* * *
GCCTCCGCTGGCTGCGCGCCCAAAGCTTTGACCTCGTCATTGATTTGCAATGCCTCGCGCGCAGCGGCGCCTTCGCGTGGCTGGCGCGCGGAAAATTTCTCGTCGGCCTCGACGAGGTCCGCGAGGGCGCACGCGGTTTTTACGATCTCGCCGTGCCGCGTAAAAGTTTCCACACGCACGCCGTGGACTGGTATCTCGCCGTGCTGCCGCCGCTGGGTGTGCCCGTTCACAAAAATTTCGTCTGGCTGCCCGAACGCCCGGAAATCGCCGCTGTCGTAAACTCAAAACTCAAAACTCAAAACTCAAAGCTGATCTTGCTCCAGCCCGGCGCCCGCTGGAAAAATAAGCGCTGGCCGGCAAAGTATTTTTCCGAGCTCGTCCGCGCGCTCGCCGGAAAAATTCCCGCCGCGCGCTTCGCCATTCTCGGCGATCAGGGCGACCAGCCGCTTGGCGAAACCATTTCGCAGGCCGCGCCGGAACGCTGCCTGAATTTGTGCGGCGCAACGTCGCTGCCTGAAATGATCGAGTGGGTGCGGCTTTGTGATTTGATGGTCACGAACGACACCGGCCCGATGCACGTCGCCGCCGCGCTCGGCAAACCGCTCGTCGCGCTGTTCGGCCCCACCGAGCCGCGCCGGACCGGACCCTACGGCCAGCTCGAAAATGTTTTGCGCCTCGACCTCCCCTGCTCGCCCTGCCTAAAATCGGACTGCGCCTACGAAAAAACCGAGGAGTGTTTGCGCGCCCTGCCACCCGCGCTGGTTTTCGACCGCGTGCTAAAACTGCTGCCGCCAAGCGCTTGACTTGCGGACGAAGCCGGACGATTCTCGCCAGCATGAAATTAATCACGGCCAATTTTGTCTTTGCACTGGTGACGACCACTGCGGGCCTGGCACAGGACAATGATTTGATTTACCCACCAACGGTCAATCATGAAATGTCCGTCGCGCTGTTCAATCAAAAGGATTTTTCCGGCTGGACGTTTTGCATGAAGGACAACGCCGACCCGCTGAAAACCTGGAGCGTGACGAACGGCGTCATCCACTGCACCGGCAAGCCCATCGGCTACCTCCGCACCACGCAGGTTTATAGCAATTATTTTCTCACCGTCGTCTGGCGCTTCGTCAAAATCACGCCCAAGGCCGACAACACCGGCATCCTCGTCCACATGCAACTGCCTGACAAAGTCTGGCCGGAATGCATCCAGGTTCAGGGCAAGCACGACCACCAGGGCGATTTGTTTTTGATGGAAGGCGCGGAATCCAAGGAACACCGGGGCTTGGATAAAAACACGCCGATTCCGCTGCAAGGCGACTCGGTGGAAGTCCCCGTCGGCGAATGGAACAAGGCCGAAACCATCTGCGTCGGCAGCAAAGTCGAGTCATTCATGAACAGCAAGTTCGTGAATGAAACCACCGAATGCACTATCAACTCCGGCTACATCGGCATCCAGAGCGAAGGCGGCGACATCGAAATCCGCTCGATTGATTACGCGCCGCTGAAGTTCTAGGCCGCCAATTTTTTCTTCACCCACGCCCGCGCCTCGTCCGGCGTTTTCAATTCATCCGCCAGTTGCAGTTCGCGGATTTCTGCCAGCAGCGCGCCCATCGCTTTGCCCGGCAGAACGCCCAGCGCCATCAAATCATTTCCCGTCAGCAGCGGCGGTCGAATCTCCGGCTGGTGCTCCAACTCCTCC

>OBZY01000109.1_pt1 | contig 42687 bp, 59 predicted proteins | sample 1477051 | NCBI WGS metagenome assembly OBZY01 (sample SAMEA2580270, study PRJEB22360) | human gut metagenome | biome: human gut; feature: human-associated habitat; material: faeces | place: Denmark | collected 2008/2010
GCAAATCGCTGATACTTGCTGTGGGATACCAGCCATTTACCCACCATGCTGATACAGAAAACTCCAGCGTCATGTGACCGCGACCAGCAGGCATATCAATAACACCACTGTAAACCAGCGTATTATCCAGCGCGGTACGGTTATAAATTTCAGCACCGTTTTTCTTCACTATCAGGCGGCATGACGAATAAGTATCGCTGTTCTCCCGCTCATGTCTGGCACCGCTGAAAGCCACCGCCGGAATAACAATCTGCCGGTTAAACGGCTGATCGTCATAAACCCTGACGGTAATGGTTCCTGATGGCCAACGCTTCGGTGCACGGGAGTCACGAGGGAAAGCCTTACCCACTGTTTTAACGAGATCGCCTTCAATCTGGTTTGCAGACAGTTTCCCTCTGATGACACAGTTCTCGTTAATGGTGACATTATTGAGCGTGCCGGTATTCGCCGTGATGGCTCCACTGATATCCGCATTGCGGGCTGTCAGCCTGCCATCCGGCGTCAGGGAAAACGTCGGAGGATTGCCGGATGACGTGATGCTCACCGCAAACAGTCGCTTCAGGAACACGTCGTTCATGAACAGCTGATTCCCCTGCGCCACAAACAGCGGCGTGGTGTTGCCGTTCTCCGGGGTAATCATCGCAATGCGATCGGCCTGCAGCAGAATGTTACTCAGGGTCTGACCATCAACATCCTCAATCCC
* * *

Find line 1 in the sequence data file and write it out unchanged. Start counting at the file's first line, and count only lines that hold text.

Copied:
GCCTCCGCTGGCTGCGCGCCCAAAGCTTTGACCTCGTCATTGATTTGCAATGCCTCGCGCGCAGCGGCGCCTTCGCGTGGCTGGCGCGCGGAAAATTTCTCGTCGGCCTCGACGAGGTCCGCGAGGGCGCACGCGGTTTTTACGATCTCGCCGTGCCGCGTAAAAGTTTCCACACGCACGCCGTGGACTGGTATCTCGCCGTGCTGCCGCCGCTGGGTGTGCCCGTTCACAAAAATTTCGTCTGGCTGCCCGAACGCCCGGAAATCGCCGCTGTCGTAAACTCAAAACTCAAAACTCAAAACTCAAAGCTGATCTTGCTCCAGCCCGGCGCCCGCTGGAAAAATAAGCGCTGGCCGGCAAAGTATTTTTCCGAGCTCGTCCGCGCGCTCGCCGGAAAAATTCCCGCCGCGCGCTTCGCCATTCTCGGCGATCAGGGCGACCAGCCGCTTGGCGAAACCATTTCGCAGGCCGCGCCGGAACGCTGCCTGAATTTGTGCGGCGCAACGTCGCTGCCTGAAATGATCGAGTGGGTGCGGCTTTGTGATTTGATGGTCACGAACGACACCGGCCCGATGCACGTCGCCGCCGCGCTCGGCAAACCGCTCGTCGCGCTGTTCGGCCCCACCGAGCCGCGCCGGACCGGACCCTACGGCCAGCTCGAAAATGTTTTGCGCCTCGACCTCCCCTGCTCGCCCTGCCTAAAATCGGACTGCGCCTACGAAAAAACCGAGGAGTGTTTGCGCGCCCTGCCACCCGCGCTGGTTTTCGACCGCGTGCTAAAACTGCTGCCGCCAAGCGCTTGACTTGCGGACGAAGCCGGACGATTCTCGCCAGCATGAAATTAATCACGGCCAATTTTGTCTTTGCACTGGTGACGACCACTGCGGGCCTGGCACAGGACAATGATTTGATTTACCCACCAACGGTCAATCATGAAATGTCCGTCGCGCTGTTCAATCAAAAGGATTTTTCCGGCTGGACGTTTTGCATGAAGGACAACGCCGACCCGCTGAAAACCTGGAGCGTGACGAACGGCGTCATCCACTGCACCGGCAAGCCCATCGGCTACCTCCGCACCACGCAGGTTTATAGCAATTATTTTCTCACCGTCGTCTGGCGCTTCGTCAAAATCACGCCCAAGGCCGACAACACCGGCATCCTCGTCCACATGCAACTGCCTGACAAAGTCTGGCCGGAATGCATCCAGGTTCAGGGCAAGCACGACCACCAGGGCGATTTGTTTTTGATGGAAGGCGCGGAATCCAAGGAACACCGGGGCTTGGATAAAAACACGCCGATTCCGCTGCAAGGCGACTCGGTGGAAGTCCCCGTCGGCGAATGGAACAAGGCCGAAACCATCTGCGTCGGCAGCAAAGTCGAGTCATTCATGAACAGCAAGTTCGTGAATGAAACCACCGAATGCACTATCAACTCCGGCTACATCGGCATCCAGAGCGAAGGCGGCGACATCGAAATCCGCTCGATTGATTACGCGCCGCTGAAGTTCTAGGCCGCCAATTTTTTCTTCACCCACGCCCGCGCCTCGTCCGGCGTTTTCAATTCATCCGCCAGTTGCAGTTCGCGGATTTCTGCCAGCAGCGCGCCCATCGCTTTGCCCGGCAGAACGCCCAGCGCCATCAAATCATTTCCCGTCAGCAGCGGCGGTCGAATCTCCGGCTGGTGCTCCAACTCCTCC